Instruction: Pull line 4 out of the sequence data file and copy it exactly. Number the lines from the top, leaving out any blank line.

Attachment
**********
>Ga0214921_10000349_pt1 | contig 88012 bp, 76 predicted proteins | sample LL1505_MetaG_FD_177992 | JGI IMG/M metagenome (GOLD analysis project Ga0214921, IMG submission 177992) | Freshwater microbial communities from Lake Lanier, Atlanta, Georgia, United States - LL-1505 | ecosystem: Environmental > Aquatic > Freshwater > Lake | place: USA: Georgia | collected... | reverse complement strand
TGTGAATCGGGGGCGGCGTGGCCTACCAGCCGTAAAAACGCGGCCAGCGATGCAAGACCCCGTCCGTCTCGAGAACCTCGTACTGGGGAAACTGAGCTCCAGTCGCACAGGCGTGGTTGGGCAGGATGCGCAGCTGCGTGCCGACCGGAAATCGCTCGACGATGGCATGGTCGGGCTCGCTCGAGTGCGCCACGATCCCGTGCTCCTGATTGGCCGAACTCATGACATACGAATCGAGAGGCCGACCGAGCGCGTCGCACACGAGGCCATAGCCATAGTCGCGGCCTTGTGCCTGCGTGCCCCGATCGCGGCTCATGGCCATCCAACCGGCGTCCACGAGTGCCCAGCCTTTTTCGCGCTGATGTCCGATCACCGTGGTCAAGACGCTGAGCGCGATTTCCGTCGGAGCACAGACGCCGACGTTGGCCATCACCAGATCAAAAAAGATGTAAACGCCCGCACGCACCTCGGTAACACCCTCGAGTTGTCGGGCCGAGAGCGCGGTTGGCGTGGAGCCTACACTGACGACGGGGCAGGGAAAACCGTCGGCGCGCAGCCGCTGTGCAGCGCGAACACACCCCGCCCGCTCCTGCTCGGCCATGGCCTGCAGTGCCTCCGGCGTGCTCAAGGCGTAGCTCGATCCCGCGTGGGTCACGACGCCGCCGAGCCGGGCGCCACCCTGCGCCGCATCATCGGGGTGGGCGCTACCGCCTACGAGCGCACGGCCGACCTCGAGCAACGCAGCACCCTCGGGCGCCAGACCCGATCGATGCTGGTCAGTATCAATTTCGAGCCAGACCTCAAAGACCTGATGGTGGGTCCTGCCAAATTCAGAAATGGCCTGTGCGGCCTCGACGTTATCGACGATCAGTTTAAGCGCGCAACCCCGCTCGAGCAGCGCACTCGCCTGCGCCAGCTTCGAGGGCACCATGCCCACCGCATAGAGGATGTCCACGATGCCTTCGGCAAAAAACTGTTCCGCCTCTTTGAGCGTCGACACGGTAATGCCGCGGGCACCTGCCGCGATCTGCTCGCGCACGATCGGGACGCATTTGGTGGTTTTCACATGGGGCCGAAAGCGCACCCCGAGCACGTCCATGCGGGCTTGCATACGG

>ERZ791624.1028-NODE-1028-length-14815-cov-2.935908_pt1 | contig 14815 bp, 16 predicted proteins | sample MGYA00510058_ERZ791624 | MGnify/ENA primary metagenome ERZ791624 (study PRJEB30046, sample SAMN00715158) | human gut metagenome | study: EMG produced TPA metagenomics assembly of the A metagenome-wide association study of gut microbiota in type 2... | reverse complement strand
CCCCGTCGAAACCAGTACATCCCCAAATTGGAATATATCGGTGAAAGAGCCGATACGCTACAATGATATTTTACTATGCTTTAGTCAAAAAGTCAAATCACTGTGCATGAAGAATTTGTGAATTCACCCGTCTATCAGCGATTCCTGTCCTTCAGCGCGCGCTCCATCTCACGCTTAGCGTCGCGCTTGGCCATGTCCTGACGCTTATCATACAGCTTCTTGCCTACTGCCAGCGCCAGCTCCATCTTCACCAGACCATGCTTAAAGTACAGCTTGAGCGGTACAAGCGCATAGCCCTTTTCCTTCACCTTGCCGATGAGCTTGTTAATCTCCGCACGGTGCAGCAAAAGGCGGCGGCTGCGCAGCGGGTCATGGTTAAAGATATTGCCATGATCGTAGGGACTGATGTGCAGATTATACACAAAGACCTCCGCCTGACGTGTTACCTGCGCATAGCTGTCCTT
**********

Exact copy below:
CCCCGTCGAAACCAGTACATCCCCAAATTGGAATATATCGGTGAAAGAGCCGATACGCTACAATGATATTTTACTATGCTTTAGTCAAAAAGTCAAATCACTGTGCATGAAGAATTTGTGAATTCACCCGTCTATCAGCGATTCCTGTCCTTCAGCGCGCGCTCCATCTCACGCTTAGCGTCGCGCTTGGCCATGTCCTGACGCTTATCATACAGCTTCTTGCCTACTGCCAGCGCCAGCTCCATCTTCACCAGACCATGCTTAAAGTACAGCTTGAGCGGTACAAGCGCATAGCCCTTTTCCTTCACCTTGCCGATGAGCTTGTTAATCTCCGCACGGTGCAGCAAAAGGCGGCGGCTGCGCAGCGGGTCATGGTTAAAGATATTGCCATGATCGTAGGGACTGATGTGCAGATTATACACAAAGACCTCCGCCTGACGTGTTACCTGCGCATAGCTGTCCTT